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Publication numberUS7139234 B2
Publication typeGrant
Application numberUS 10/713,038
Publication dateNov 21, 2006
Filing dateNov 17, 2003
Priority dateNov 19, 2002
Fee statusLapsed
Also published asUS20040105374
Publication number10713038, 713038, US 7139234 B2, US 7139234B2, US-B2-7139234, US7139234 B2, US7139234B2
InventorsMasakazu Ogasawara, Ikuya Kikuchi
Original AssigneePioneer Corporation
Export CitationBiBTeX, EndNote, RefMan
External Links: USPTO, USPTO Assignment, Espacenet
Optical pickup
US 7139234 B2
Abstract
An optical pickup is provided for recording and reproduction of information onto and from an optical disk. In the optical disk, in a forward optical path, a single polarized optical beam is converted to plural polarized optical beams. Polarization modes of the plural polarized optical beams are then converted to a polarization mode suitable for one of the recording and the reproduction to produce polarization-converted optical beams and to radiate the polarization-converted optical beams to the disk. In the backward optical path, polarization modes of the polarization-converted optical beams reflected from the disk are returned to the same polarization mode as that of the plural polarized optical beams, so that plural polarized reflected optical beams are produced. Polarization modes of the plural polarized reflected optical beams are then returned to the same polarization mode as the single polarized optical mode.
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Claims(11)
1. An optical pickup for performing at least one of recording and reproduction of bits of information onto and from an information recording medium by using a single polarized optical beam having a single polarizing direction, comprising:
a polarization converting unit configured to convert the single polarized optical beam to plural polarized optical beams having a plurality of polarizing directions;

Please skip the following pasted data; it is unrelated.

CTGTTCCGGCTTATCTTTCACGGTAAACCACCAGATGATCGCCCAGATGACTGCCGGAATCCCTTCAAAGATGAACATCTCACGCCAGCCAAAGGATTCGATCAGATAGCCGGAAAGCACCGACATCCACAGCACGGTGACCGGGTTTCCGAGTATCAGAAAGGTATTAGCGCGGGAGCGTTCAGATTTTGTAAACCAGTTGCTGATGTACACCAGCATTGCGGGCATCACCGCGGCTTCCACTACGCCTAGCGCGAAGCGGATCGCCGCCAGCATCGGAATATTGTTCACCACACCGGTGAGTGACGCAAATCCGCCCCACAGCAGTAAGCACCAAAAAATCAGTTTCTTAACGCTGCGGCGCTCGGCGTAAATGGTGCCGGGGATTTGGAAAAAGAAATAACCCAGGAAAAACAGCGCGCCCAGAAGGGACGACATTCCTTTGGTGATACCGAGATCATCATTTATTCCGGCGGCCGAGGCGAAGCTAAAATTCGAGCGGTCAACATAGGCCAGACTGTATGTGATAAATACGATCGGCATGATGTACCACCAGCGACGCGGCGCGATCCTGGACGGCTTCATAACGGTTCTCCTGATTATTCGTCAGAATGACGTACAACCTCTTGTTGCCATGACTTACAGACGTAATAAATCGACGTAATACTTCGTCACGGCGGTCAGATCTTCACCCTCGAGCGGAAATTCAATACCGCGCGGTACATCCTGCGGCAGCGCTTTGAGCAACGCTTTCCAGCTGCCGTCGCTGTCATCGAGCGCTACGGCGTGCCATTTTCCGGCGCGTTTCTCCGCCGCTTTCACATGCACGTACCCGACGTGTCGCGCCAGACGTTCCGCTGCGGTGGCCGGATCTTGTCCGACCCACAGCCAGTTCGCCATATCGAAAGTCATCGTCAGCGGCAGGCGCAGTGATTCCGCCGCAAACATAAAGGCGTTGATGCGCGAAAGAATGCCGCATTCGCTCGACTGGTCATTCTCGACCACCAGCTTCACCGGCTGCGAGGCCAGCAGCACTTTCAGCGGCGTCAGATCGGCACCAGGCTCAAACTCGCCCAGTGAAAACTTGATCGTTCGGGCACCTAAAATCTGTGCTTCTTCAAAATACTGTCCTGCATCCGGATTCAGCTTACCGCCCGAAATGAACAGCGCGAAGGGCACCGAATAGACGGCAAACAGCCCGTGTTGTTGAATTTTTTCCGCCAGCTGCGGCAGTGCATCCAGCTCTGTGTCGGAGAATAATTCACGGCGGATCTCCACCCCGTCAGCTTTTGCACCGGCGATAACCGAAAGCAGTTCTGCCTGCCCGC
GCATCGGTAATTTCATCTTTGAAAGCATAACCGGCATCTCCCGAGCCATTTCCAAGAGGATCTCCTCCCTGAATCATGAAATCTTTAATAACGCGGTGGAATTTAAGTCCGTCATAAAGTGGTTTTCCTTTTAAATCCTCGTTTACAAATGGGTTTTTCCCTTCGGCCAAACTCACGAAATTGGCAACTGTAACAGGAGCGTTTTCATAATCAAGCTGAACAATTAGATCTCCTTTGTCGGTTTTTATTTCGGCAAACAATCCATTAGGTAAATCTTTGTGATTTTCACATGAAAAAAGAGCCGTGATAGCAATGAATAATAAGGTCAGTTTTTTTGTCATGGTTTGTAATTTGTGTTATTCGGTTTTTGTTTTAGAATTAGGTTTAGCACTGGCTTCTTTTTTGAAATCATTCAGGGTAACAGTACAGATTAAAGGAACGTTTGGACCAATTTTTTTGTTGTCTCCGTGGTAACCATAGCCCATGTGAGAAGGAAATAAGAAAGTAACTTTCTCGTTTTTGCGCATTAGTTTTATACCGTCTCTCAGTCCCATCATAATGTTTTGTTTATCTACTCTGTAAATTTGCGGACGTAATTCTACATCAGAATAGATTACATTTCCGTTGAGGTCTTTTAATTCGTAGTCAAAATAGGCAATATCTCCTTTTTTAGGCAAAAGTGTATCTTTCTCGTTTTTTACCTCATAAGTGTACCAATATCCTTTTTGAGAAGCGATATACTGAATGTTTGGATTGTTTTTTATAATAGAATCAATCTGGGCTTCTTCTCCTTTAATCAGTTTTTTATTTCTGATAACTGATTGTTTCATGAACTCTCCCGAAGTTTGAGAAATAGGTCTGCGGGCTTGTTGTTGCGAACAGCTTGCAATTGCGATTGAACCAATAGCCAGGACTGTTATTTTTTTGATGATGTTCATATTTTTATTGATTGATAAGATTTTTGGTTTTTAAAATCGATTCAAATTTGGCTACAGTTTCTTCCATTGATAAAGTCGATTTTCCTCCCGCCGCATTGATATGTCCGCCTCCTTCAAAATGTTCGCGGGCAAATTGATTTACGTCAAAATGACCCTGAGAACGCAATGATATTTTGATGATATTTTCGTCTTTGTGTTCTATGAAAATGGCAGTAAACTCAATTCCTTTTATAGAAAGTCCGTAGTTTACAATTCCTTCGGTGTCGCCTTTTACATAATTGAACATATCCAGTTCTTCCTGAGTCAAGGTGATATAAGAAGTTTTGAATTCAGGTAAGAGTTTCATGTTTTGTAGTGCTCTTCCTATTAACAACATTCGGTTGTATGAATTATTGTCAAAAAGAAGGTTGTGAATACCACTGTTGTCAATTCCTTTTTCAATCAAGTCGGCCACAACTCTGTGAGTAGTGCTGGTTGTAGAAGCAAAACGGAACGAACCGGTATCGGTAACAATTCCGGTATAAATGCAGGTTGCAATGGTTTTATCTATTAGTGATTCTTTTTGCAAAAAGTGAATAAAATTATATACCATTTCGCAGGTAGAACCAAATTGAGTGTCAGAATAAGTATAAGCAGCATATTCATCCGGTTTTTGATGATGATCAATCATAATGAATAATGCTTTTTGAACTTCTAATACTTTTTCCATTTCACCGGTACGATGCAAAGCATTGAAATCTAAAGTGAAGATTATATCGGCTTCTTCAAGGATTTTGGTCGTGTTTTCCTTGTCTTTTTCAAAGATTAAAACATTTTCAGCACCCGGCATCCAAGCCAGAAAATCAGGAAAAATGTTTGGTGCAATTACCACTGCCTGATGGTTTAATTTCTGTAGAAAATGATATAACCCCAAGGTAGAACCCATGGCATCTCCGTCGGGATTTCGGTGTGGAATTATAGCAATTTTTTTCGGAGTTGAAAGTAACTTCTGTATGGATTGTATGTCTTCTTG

a converting and radiating unit configured to convert polarization modes of the plural polarized optical beams to a polarization mode suitable for one of the recording and the reproduction to produce polarization-converted optical beams, every polarizing direction, and to radiate the polarization-converted optical beams to the information recording medium;
a mode returning unit configured to return polarization modes of the polarization-converted optical beams reflected from the information recording medium, to the same polarization mode as that of the plural polarized optical beams and to produce plural polarized reflected optical beams; and
a polarization returning unit configured to return polarization modes of the plural polarized reflected optical beams to the same polarization mode as the single polarized optical mode.
2. The optical pickup according to claim 1, wherein the polarization mode of the single polarized optical beam is a linear polarization having a predetermined direction,
the polarization converting unit includes a division converting unit configured to have the plural polarized optical beams by dividing the single polarized optical beam spatial-equally into even-numbered portions of the beam that are point-symmetry about an optical axis of the single polarized optical beam, polarization modes of the divided portions consisting of a first portion having a first linear polarized light flux and a second portion having a second linear polarized light flux orthogonal in a polarizing direction to the first linear polarized light flux, the first and second portions being adjacent to each other,